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The Climate Crisis in The 1640s

October 26, 2021

By Paul Homewood

 

I mentioned the fact the other day that 500,000 died during the winter of 1642/3 in Japan, due to a winter of unusual severity.

This is an astonishing figure by any measure:

Document_2021-10-26_094346

 

But the climate crisis in that period was not confined to Japan only. The following paragraph from Global Crisis gives a flavour of what was a widespread crisis in much of Asia:

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Geoffrey Parker – Global Crisis

20 Comments
  1. Alexander Gwynn permalink
    October 26, 2021 10:21 am

    Thanks for your ongoing posts…much appreciated & an antidote to the current ‘climate change’ hysteria.RegardsA Gwynn Sent from Mail for Windows From: NOT A LOT OF PEOPLE KNOW THATSent: 26 October 2021 10:12To: alecgwynn@gmail.comSubject: [New post] The Climate Crisis in The 1640s Paul Homewood posted: "By Paul Homewood   I mentioned the fact the other day that 500,000 died during the winter of 1642/3 in Japan, due to a winter of unusual severity. This is an astonishing figure by any measure:   But the climate crisis in that period "

  2. AC Osborn permalink
    October 26, 2021 10:24 am

    You are not allowed to reference anything before 1970, that is when the climate world began.
    Only they can talk about pre-industrialisation, because that was eutopia

    • Up2snuff permalink
      October 26, 2021 2:30 pm

      ACO, I do hope that was a slip of the pen .. er …. keyboard … a typo .. in the last word of your post. 🙂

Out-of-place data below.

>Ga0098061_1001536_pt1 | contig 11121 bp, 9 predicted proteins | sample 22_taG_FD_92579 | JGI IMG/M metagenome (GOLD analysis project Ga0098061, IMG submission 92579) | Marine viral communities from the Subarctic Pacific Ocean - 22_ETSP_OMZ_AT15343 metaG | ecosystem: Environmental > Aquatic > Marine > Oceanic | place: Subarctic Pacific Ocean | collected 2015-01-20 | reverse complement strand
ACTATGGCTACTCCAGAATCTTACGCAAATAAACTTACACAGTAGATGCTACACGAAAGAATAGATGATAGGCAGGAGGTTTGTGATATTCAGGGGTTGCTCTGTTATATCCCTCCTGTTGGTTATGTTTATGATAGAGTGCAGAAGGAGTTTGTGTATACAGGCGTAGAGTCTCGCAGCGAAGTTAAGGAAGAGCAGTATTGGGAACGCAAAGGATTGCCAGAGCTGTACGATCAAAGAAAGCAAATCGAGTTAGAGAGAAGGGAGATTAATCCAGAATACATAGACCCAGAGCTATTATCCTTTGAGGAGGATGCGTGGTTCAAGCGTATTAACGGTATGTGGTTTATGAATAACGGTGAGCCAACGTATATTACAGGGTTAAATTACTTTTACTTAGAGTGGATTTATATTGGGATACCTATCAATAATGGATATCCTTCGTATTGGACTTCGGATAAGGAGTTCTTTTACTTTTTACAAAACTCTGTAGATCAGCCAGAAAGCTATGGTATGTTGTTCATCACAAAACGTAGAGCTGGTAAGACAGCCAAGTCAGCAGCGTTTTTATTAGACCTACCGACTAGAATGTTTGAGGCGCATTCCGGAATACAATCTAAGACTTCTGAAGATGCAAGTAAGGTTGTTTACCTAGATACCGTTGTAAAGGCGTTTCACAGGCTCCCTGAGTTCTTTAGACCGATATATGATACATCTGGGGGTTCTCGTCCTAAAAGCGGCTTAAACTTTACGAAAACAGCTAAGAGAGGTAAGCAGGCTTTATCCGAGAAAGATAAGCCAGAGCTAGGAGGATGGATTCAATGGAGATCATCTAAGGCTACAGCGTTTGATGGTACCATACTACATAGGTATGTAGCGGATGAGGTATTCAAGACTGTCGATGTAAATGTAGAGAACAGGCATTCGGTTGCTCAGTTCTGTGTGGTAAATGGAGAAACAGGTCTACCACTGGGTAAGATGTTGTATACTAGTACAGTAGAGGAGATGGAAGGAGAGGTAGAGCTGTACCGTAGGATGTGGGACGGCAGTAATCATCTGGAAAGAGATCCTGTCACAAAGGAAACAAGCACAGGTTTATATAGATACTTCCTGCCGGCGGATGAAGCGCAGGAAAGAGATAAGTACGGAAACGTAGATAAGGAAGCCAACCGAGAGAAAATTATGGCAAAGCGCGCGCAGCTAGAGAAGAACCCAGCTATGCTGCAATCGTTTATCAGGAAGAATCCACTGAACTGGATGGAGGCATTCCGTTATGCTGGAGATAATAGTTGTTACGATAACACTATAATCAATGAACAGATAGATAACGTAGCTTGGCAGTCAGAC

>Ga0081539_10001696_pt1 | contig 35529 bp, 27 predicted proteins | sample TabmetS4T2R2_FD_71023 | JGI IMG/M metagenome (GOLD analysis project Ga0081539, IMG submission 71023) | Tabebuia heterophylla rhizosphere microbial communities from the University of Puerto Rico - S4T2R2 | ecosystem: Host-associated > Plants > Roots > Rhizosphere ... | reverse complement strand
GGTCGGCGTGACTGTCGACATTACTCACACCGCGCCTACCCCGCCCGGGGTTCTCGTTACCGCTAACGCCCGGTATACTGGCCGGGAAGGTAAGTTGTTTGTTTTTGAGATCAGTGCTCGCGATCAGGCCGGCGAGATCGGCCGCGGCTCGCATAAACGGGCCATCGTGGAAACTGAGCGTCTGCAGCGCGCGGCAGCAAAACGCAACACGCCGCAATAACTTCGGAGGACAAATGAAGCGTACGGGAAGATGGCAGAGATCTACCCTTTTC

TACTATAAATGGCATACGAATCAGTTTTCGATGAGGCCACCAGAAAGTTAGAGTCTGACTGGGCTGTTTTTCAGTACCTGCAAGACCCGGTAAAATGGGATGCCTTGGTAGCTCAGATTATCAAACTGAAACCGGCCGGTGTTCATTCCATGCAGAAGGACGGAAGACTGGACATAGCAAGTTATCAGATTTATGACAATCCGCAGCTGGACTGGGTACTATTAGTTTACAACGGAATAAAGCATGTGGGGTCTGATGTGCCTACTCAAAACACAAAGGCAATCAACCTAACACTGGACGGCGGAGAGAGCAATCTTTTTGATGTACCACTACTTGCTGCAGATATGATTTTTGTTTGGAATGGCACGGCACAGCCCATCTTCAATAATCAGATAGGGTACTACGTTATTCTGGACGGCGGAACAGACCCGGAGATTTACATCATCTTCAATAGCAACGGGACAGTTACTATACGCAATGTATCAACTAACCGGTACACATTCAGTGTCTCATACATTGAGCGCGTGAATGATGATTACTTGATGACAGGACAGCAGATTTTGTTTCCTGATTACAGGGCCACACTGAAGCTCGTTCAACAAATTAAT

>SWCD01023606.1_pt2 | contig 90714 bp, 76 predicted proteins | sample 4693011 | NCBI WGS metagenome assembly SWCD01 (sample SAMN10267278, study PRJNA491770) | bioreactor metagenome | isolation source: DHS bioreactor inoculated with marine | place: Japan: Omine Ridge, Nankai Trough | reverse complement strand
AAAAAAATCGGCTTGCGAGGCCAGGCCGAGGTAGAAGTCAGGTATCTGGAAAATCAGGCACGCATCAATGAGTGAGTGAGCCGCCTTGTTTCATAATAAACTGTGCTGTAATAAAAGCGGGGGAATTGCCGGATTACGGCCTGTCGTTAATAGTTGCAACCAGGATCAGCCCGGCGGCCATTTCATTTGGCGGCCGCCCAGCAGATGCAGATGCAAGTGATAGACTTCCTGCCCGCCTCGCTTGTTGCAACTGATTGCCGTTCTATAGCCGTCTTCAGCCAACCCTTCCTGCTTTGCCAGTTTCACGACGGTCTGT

3. Phoenix44 permalink
    October 26, 2021 10:32 am

    Not just remarkable but a warning. Without reliable energy you have to put by sufficient food to see you through 3-4 months of trying to survive in many places. Not so long ago villages and communities even in Europe were entirely cut-off once the snow started and had no “local” produce to collect or harvest. It was the ability to preserve meat that enabled people to survive, not some expensive organic vegan diet. If winter lasted beyond the pig you had slaughtered in autumn, you died. If your pigs had been wiped out by disease, good luck. We didn’t use to celebrate mid-wibter because it was pretty but because it meant we were halfway to surviving.

    • Ben Vorlich permalink
      October 26, 2021 11:08 am

      The English breakfast of bacon and eggs is a reflection of this subsistence lifestyle. Everybody could keep a few chickens for a supply of eggs and a pig which could be fed on anything from waste food (not that would be much) to acorns.